FROM orient realms, in depths of space afar,
Young sunbeams travel in their golden car ;
Lightly they glance along old Ocean’s breast,
Enkindling sea-gems on each wavelet’s crest ;
O’er flow’ry plains and verdant fields they pass,
Where dewy pearls adorn each blade of grass—
Where fragrance rises from the tears of Night
When smiled on by these messengers of light,
These angel visitants of earth, whose ray
Receives its lustre from the God of Day.
Away, away they speed—and many a grove
Sends forth its tuneful melodies to rove
Amid the brightness of their path, and sing
A mournful anthem on exultant wing.
Still on they pass—the cottage and the hall,
The snow-crown’d mount, the ivied castle wall,
The rich man’s mansion and the poor man’s home
Are lighted by their presence as they roam.
Beside Niagara, entranced, I stood,
Awed by the thunder of its falling flood,
Stilled by the voice of its eternal roar,
Passions were lull’d and fancy taught to soar.
‘Twas early morn, and as the Sunbeams came
In golden grandeur from a world of flame,
They reveled in their brightness, mid the trees,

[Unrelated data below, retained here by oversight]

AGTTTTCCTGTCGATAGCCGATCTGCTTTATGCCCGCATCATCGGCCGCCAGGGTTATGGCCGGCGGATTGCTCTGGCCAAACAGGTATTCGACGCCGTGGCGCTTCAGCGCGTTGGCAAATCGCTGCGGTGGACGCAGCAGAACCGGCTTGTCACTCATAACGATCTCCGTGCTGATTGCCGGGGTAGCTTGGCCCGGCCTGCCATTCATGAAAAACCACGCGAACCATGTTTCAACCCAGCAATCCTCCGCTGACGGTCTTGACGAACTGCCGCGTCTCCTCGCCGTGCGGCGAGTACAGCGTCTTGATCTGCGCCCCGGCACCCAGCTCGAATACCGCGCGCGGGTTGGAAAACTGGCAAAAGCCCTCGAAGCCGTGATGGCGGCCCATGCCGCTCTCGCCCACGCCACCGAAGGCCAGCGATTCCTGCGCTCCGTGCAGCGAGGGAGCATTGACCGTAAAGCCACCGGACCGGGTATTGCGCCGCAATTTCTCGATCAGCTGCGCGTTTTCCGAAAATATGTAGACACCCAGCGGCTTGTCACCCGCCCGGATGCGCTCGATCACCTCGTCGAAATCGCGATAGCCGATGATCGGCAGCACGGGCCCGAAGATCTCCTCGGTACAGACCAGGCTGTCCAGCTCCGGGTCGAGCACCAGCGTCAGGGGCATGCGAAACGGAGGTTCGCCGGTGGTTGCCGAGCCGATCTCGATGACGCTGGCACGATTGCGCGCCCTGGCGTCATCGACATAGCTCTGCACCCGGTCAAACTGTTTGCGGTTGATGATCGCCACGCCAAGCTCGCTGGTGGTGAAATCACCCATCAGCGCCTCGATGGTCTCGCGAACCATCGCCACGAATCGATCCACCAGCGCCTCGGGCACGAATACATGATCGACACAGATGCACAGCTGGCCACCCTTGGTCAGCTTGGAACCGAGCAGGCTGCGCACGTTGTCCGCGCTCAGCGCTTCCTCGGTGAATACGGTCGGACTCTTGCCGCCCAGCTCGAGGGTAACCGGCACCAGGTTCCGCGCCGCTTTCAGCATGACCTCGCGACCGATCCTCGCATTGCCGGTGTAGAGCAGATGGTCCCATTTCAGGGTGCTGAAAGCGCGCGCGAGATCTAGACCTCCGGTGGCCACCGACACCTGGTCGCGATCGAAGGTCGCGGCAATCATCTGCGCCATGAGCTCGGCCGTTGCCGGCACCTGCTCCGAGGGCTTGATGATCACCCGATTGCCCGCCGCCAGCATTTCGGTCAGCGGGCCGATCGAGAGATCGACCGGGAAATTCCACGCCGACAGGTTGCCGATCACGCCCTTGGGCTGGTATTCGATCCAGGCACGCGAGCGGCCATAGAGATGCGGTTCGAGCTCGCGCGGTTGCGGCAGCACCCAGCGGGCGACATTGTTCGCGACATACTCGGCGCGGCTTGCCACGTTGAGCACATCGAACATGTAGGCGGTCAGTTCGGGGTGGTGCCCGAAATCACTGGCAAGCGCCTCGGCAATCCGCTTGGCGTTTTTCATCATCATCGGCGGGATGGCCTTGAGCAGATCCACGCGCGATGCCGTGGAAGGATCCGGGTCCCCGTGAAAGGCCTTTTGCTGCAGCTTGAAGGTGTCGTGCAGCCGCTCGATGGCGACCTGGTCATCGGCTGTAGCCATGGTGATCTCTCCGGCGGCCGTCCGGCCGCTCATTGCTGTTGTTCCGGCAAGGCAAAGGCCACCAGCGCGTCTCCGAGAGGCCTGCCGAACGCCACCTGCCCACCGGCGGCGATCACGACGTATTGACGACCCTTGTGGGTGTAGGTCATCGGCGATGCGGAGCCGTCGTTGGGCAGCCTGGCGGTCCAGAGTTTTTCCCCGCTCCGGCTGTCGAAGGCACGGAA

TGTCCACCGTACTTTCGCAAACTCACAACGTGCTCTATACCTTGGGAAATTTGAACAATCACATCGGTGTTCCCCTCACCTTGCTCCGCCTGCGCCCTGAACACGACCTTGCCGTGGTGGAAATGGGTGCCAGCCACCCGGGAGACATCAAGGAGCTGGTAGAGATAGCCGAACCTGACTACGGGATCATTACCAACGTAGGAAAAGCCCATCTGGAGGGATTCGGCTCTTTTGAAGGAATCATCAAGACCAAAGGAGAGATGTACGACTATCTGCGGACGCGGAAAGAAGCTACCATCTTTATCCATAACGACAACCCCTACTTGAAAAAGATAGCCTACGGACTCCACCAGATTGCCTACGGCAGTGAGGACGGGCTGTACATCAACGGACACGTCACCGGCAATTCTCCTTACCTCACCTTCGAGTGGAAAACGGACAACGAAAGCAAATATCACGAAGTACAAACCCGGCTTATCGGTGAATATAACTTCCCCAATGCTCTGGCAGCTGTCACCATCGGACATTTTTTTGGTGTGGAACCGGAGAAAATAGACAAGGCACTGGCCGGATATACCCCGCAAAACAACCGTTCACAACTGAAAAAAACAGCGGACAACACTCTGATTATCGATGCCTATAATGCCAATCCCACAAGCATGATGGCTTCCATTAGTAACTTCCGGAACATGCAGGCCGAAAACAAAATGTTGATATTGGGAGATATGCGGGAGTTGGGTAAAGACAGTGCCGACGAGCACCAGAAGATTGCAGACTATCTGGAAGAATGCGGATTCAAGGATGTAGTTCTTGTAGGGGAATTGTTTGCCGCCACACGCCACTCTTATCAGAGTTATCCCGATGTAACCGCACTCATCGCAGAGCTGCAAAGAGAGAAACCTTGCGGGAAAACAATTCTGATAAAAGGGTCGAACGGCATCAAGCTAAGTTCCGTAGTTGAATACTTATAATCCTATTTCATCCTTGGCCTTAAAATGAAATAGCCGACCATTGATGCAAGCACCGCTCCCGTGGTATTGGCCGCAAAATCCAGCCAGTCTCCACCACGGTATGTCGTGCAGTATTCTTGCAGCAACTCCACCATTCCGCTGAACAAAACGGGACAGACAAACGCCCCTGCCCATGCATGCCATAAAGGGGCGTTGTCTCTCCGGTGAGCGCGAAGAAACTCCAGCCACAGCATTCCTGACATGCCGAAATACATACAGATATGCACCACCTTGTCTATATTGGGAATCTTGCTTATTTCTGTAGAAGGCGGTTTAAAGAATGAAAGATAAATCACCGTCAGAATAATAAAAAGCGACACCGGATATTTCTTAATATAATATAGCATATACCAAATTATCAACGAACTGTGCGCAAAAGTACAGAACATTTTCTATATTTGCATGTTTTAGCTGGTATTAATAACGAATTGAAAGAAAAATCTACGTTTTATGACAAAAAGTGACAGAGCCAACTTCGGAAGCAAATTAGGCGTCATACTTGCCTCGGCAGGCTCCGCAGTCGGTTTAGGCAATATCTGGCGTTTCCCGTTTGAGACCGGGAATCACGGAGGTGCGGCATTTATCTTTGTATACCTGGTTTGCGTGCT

Whose fresh leaves fluttered in the whisp’ring breeze,
Then rested, old Niagara, on thee—
Sov’reign of streams and type of majesty !
Thy smiling courtiers, rising from thy feet,
Rise up on wings of amber-mist to greet
Sol’s bright ambassadors—they meet—they bring
A rainbow-wreath to crown the Cascade King !
‘Twas brightly beautiful ! its changeful hues
Were brilliant as the love-dreams of the muse ;
While blending glories glittered in each gem
Set in that fair supernal diadem.
On pass thy Sunbeams and the vapors bright
In mystic dance of loveliness and light ;
Wildly they wander through the fields of air,
Or stoop to kiss sweet Flora’s children fair ;
New charms expand in the bright, beauteous race,
And fragrance welcomes still the fond embrace ;
With ever-varying tint each petal glows,
The smiling lily hails the blushing rose—
Still on they go, through garden, field and grove,
la ceaseless rounds of harmony and love !
Source: M.F. Bigney. The Forest Pilgrims, and Other Poems. New Orleans: James A. Gresham, 1867
Bigney was the editor of The New Orleans Daily
From the Biographical and Historical Memoirs of Louisiana, vol 2: “J. W. Overall and M. F. Bigney were liberal and enlightened patrons of literature in New Orleans. Both were poets, and Mr. Bigney published , in 1867 , a volume called The Forest Pilgrims , and Other Poems , among which the “Wreck of the Nautilas” has often been quoted.
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